Chapter 1

Carmody Peak, Northern Coast Range



Dead silence.

The words drifted through Dave Garvin’s head, a whisper as faint as the breeze. In all his years of roaming the Pacific Northwest, he had never hiked through woods this still, this quiet. No birds flitting overhead. No squirrels or chipmunks darting across his path. No distant rustlings. Just the crunch of his footsteps, and the flicker of his shadow across the narrow trail whenever the late spring sun managed to work its way through the trees.

He stopped and adjusted the straps of his backpack, then untied the bandanna from around his neck and wiped his face. Heat had come early to northwest Oregon, settling over the Northern Coast Range like a wool blanket, thick and smothering. Unfortunately, no rain had hitched along for the ride.

Garvin plucked a browned leaf from an overhanging bigleaf maple branch and crumpled it to powder. Drought. It was hard to associate that word with what most folks still thought of as the PacNorWet. But the last few years had been dry, the threat of forest fires rising with the temperature. If he spent the night on the mountain, he would keep his flints and tinder in his backpack. He already risked getting arrested for trespassing. No way did he want to add a charge of arson as well.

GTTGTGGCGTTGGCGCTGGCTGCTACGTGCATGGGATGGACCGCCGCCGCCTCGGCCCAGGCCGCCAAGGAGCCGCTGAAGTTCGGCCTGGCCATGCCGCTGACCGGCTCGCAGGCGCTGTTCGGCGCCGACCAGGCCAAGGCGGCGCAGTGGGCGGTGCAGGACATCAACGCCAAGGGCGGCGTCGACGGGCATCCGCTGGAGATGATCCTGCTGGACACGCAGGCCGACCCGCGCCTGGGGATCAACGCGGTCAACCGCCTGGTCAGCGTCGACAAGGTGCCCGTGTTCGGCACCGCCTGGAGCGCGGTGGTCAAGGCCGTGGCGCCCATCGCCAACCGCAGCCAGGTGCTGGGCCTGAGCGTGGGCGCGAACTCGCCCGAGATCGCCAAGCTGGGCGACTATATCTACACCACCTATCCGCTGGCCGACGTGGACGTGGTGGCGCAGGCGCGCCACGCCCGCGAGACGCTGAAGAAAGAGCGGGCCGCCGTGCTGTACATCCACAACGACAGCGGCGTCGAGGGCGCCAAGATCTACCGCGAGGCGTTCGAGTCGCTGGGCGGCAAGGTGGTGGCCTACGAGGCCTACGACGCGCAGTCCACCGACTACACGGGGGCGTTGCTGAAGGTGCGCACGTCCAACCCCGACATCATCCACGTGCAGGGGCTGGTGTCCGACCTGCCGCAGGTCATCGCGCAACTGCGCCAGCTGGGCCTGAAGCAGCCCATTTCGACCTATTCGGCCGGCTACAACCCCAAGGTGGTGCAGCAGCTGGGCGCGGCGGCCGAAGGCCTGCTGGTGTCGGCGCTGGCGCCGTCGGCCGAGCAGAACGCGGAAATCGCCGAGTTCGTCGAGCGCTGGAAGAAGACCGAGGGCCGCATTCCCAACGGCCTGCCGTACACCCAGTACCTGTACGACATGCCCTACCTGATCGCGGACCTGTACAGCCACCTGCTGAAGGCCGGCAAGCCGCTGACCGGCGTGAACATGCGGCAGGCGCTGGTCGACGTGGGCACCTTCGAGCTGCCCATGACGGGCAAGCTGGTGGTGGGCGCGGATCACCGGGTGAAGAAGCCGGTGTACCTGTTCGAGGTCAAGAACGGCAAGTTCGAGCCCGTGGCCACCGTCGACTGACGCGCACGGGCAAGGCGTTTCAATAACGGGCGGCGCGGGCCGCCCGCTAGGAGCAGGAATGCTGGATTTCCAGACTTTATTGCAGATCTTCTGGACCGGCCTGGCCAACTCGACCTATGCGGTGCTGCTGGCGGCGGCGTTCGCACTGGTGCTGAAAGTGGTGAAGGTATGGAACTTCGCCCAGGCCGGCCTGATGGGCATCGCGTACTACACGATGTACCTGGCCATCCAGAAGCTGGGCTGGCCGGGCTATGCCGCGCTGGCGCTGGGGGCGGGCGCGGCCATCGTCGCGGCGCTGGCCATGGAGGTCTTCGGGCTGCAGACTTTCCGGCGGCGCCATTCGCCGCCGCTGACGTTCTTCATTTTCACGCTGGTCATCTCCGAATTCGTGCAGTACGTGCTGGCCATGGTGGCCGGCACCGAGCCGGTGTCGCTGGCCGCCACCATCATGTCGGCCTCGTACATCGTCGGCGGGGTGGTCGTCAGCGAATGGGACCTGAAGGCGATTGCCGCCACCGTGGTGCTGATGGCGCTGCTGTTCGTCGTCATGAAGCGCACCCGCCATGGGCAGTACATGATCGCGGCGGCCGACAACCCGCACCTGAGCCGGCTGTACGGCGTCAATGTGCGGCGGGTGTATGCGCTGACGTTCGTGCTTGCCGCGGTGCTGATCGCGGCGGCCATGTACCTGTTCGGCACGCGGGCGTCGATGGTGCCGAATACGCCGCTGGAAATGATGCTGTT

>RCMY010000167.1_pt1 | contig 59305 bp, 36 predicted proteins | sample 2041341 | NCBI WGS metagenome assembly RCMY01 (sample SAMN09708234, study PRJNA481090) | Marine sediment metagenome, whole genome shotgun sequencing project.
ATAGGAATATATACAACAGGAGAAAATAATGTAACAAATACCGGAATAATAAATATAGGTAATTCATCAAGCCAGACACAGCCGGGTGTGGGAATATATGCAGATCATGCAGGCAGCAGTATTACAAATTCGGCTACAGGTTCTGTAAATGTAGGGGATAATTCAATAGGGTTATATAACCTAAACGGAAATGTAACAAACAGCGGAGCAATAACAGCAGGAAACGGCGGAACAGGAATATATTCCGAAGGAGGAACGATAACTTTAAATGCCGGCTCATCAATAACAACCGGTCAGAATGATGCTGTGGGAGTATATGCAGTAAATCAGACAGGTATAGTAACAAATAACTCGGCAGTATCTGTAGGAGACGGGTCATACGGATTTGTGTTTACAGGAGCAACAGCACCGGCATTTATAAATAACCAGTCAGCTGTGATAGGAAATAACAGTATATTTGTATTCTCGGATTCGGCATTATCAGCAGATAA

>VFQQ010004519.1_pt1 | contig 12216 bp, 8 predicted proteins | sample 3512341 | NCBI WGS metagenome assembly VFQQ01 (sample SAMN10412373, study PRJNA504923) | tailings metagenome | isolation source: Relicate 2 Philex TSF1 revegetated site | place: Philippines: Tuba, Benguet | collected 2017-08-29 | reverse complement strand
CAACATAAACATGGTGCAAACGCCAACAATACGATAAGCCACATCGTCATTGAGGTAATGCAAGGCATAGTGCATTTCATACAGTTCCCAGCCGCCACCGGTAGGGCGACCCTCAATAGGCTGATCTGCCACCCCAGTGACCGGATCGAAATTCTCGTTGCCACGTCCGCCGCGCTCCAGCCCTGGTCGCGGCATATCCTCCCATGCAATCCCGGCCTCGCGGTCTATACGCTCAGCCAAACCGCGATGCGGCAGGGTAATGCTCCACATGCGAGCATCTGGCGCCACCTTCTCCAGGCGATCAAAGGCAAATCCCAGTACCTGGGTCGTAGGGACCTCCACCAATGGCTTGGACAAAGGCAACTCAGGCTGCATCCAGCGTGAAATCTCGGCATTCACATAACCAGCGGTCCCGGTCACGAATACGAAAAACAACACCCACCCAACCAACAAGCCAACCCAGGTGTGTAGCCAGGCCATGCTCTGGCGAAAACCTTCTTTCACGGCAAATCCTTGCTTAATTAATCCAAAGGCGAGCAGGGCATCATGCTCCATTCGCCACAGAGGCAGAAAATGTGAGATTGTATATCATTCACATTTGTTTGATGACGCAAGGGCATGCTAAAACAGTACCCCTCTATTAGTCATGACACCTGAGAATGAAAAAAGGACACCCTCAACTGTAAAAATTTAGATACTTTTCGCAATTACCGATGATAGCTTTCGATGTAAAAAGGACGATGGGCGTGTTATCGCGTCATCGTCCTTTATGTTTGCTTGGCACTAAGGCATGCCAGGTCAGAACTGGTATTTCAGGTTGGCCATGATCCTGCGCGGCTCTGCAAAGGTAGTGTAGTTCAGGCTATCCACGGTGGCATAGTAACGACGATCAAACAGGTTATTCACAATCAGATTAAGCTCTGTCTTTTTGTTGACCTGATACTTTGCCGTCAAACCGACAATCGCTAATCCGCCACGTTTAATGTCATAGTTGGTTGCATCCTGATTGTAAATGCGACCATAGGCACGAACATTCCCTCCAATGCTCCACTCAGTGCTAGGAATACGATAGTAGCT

He unhooked the water bottle from his belt and drained it, shaking out the last few drops. I have two more liters in my pack. But according to the route he’d worked out, he still had at least a ninety-minute hike ahead. At this rate, he would run out of water before he reached Jericho.